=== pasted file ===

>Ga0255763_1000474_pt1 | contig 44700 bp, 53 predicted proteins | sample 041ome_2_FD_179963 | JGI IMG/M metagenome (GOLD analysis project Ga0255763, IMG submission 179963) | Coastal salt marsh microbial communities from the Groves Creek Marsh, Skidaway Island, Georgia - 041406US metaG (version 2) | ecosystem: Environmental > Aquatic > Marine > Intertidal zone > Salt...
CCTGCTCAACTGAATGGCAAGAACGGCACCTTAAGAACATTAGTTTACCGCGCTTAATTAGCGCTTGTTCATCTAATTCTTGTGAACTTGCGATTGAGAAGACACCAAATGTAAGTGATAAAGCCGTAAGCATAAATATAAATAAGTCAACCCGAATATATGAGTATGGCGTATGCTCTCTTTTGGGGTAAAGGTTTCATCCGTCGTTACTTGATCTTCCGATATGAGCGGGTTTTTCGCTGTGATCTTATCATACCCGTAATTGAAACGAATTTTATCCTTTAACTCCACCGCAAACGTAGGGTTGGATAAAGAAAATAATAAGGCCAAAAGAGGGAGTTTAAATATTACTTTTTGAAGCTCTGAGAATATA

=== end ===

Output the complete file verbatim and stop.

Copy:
>Ga0255763_1000474_pt1 | contig 44700 bp, 53 predicted proteins | sample 041ome_2_FD_179963 | JGI IMG/M metagenome (GOLD analysis project Ga0255763, IMG submission 179963) | Coastal salt marsh microbial communities from the Groves Creek Marsh, Skidaway Island, Georgia - 041406US metaG (version 2) | ecosystem: Environmental > Aquatic > Marine > Intertidal zone > Salt...
CCTGCTCAACTGAATGGCAAGAACGGCACCTTAAGAACATTAGTTTACCGCGCTTAATTAGCGCTTGTTCATCTAATTCTTGTGAACTTGCGATTGAGAAGACACCAAATGTAAGTGATAAAGCCGTAAGCATAAATATAAATAAGTCAACCCGAATATATGAGTATGGCGTATGCTCTCTTTTGGGGTAAAGGTTTCATCCGTCGTTACTTGATCTTCCGATATGAGCGGGTTTTTCGCTGTGATCTTATCATACCCGTAATTGAAACGAATTTTATCCTTTAACTCCACCGCAAACGTAGGGTTGGATAAAGAAAATAATAAGGCCAAAAGAGGGAGTTTAAATATTACTTTTTGAAGCTCTGAGAATATA